Azula watched with satisfaction on her face as Ozai horribly burned Zuko’s face in a duel, leaving him with his trademark scar. Towards the end of Season 3, she becomes increasingly paranoid and psychotic, and starts seeing hallucinations of her mother. By the time she confronts Katara and Zuko, she has a complete mental breakdown. What’s disturbing about this is that Azula is 14, barely a teenager and already showing megalomania, cruelty, and severe mental illness, which is pretty heavy stuff.

8. Life Moves On

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There’s a famous episode in Season 2 called, “Tales of Ba Sing Se.” On the surface it’s a series of mini-stories surrounding several of our main characters, but the most famous part goes to Iroh. In one of the most powerful stories on Avatar. Iroh interacts with the locals in Ba Sing Se, then goes up on a hill to hold a picnic under a tree with a picture of his dead son. We can feel Iroh’s deep sorrow as he celebrates his son’s birthday without him there, and tearfully sings a song about returning soldiers. To make the episode even more tearjerking, it’s dedicated to Mako Iwamatsu, Iroh’s late voice actor, whose name appears at the end.

It’s a simple, yet heartbreaking scene, and it’s effective because it makes us realize that the world of Avatar is torn apart by war, and there are probably thousands, if not millions, of stories like Iroh’s. Just how many people have suffered and died during the Hundred Year War? It’s likely that we’ll never know, but with so much bloodshed in their history, it’s likely that all four nations are now haunted by the past.

7. Evil In The Flesh

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What really needs to be said about the “big bad” of the series, who is voiced to chilling perfection by none other than Mark Hamill of Star Wars fame? Never has the phrase “cackling embodiment of evil” been so apt to describe a character. Ozai is driven by ambition and cared little for family, friends, or human life in general. He sought to bring about his father’s and grandfather’s plan to conquer the world to fruition.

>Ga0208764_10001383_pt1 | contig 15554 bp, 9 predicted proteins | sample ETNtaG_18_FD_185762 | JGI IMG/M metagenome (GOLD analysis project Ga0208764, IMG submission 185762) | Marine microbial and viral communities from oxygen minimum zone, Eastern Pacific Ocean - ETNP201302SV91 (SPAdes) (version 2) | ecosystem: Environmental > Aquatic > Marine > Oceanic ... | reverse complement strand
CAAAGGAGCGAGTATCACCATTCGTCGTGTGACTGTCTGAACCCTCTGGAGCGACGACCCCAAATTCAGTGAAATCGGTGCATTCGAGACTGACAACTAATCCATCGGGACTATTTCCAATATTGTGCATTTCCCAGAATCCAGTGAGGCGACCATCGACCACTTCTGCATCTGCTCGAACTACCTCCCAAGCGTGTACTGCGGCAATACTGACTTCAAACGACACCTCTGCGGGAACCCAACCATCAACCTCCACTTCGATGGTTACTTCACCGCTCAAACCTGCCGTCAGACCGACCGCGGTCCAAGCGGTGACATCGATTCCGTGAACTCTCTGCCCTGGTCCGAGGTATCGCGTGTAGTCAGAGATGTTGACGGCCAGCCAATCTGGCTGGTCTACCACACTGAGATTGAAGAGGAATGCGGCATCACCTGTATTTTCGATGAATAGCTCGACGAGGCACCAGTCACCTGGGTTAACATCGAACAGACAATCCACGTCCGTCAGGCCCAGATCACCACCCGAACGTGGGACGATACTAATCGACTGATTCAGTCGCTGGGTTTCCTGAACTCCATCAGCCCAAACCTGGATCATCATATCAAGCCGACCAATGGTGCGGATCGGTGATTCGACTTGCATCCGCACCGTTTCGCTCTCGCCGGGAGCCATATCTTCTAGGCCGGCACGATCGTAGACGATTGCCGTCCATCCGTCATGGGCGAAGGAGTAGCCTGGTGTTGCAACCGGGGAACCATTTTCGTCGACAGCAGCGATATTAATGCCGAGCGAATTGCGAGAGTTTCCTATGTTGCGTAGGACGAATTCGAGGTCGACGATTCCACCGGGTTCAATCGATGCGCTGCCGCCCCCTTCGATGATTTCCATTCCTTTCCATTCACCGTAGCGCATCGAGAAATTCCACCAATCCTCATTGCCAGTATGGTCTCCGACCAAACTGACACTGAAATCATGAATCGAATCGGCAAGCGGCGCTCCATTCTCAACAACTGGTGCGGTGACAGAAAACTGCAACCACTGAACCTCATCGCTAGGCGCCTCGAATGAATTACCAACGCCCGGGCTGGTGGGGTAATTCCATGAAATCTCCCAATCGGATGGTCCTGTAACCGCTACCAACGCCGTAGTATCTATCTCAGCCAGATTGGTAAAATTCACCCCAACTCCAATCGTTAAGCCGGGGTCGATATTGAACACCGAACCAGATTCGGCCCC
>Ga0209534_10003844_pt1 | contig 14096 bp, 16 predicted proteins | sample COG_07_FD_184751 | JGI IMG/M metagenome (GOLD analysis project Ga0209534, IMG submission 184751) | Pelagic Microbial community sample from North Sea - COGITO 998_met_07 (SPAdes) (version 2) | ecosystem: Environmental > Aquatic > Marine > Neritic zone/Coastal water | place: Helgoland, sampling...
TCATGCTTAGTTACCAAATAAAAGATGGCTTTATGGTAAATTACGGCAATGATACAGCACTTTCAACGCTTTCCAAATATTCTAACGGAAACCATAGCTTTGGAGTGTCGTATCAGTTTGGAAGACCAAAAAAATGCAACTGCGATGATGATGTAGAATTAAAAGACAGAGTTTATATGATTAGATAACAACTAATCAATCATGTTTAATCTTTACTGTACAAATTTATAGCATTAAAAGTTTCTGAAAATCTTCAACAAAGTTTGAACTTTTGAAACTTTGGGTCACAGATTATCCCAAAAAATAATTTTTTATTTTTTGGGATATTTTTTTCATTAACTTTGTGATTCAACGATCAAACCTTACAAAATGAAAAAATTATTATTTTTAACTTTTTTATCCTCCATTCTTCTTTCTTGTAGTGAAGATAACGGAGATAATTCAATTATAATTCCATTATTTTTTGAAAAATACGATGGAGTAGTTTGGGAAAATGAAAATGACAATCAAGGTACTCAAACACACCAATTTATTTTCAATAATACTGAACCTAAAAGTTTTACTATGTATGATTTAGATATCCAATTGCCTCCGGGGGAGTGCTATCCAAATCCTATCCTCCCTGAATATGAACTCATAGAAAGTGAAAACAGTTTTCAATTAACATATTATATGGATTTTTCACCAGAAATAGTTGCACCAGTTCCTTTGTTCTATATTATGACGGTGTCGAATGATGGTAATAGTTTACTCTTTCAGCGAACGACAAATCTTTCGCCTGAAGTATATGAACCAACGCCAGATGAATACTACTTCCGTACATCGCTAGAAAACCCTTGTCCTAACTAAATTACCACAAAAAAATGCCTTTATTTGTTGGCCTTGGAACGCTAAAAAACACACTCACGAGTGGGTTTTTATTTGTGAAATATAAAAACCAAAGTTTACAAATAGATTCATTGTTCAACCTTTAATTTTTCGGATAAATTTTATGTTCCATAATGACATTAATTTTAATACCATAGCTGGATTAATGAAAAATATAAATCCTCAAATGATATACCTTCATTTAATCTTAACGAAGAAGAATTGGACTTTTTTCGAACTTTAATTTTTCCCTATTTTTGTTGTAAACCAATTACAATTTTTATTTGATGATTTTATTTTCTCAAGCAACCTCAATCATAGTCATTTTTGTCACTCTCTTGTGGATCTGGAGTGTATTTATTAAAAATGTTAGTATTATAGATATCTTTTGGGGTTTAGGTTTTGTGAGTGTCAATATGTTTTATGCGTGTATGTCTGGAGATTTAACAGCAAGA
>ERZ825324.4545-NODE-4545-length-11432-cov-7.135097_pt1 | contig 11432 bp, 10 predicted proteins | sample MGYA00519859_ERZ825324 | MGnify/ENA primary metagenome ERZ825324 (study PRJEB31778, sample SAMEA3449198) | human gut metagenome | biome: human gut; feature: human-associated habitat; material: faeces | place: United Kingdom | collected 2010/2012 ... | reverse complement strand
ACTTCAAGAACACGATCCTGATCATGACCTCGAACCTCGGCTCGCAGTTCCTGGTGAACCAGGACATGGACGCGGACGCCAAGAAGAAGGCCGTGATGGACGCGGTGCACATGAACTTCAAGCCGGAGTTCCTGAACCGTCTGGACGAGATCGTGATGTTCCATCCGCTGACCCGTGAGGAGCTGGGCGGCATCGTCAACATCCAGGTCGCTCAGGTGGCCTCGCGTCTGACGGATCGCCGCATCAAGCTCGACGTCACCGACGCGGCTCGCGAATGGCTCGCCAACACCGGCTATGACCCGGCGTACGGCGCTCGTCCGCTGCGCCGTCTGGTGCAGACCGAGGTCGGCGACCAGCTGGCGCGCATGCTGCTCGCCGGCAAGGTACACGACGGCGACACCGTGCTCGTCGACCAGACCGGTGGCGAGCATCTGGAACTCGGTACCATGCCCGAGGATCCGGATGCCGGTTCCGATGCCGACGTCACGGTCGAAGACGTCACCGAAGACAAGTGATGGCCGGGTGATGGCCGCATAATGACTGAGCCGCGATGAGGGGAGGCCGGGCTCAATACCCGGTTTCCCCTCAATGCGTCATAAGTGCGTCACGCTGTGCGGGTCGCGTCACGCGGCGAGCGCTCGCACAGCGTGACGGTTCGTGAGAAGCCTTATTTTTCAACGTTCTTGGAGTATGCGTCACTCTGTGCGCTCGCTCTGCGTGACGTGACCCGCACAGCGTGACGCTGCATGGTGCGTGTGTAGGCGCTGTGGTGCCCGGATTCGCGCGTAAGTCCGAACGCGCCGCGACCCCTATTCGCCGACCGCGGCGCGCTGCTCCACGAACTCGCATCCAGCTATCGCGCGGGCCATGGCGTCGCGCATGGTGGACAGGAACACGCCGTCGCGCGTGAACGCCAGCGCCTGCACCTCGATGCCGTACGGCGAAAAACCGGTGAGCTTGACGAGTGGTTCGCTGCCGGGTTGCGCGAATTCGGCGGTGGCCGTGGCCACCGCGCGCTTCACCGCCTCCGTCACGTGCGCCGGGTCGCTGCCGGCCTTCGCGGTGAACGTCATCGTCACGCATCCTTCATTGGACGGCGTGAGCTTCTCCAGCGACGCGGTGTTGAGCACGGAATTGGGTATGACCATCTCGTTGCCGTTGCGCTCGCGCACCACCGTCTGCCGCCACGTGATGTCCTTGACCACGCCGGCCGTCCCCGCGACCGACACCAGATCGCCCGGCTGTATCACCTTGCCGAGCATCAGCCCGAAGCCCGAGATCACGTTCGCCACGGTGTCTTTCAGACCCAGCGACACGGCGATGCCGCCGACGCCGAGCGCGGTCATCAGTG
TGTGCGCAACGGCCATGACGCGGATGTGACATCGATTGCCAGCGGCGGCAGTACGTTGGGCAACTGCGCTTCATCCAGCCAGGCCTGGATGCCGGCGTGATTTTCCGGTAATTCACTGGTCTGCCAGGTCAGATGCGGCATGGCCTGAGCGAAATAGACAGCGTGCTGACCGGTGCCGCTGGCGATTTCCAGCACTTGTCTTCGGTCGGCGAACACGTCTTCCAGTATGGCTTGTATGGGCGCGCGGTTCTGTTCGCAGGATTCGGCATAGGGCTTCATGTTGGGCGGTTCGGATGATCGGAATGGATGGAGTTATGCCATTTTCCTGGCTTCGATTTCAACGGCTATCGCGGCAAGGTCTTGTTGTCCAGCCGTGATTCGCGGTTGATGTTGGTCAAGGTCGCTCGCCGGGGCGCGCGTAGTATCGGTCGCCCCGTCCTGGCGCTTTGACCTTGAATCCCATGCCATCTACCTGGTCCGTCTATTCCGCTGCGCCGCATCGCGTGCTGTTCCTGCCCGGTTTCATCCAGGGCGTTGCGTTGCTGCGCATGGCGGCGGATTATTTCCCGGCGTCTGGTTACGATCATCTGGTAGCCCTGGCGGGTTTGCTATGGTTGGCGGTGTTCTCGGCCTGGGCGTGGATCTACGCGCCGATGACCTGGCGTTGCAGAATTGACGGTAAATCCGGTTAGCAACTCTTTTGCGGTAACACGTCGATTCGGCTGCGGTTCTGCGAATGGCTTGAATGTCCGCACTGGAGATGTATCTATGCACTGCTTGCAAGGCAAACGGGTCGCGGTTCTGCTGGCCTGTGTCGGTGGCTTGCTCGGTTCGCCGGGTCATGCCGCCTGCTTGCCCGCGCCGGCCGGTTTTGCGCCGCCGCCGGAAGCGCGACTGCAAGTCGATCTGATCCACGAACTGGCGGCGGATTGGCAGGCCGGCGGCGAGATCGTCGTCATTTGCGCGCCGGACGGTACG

Avatar‘s creators knew how to build up the mystique around Ozai. Throughout the first two seasons, we were only given brief glimpses of him, always in shadow and usually surrounded by bright flames. But when we finally did to get see him, instead of a monster, we saw a normal human being. The revelation that the dreaded Fire Lord is only a man, after all, doesn’t make him any less intimidating. In fact, it makes him more terrifying.

6. Terror At Boiling Rock

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Everyone knows the Fire Nation has more than its share of dark secrets, and among them is the terrifying concept of Boiling Rock. The impenetrable maximum-security prison was where Ozai housed prisoners of war, dangerous criminals, and traitors. Boiling Rock stands on a volcanic island in the middle of an actually boiling lake. Unsurprisingly, the prison is infamous for its unsuccessful escape attempts. The two-parter episode “The Boiling Rock” is partially inspired by Alcatraz Island and the film The Great Escape, about British POWs escaping a Nazi camp during World War II (which is pretty intense for a kid’s show).

If that wasn’t adult, enough, Boiling Rock has a cruel warden who verbally and physically abuses the prisoners and locks firebenders in solitary confinement cells called “coolers,” where they are kept at freezing temperatures as punishment. The coolers are so traumatic they take away their firebending for a week afterward.

5. Iroh The Creeper

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Uncle Iroh is hands down one of the best characters in Avatar. He’s wise, he’s inspiring, he’s sage-like in his storytelling, and overall he’s a genuinely likable guy (especially thanks to the calming vocal talents of his late voice actor, Mako Iwamatsu). He’s also funny. Iroh is an amazing character that never gives up on his lost, angry, and hurting nephew Zuko, and becomes more of a father figure to him than his real father ever was.

That being said, it’s time to admit that like any human being (or well-developed character), Iroh does have his flaws. One of them is that there are hints he’s a bit of a creep. This is seen when Iroh and Zuko meet up with June, a beautiful bounty hunter. Iroh is shown to be a bit of a flirt with her, even pretending to be paralyzed by her pet’s venom along with her so he can lay down close to the much younger woman. Iroh, that’s a bit creepy man, come on.

4. We’ve Only Got One Shot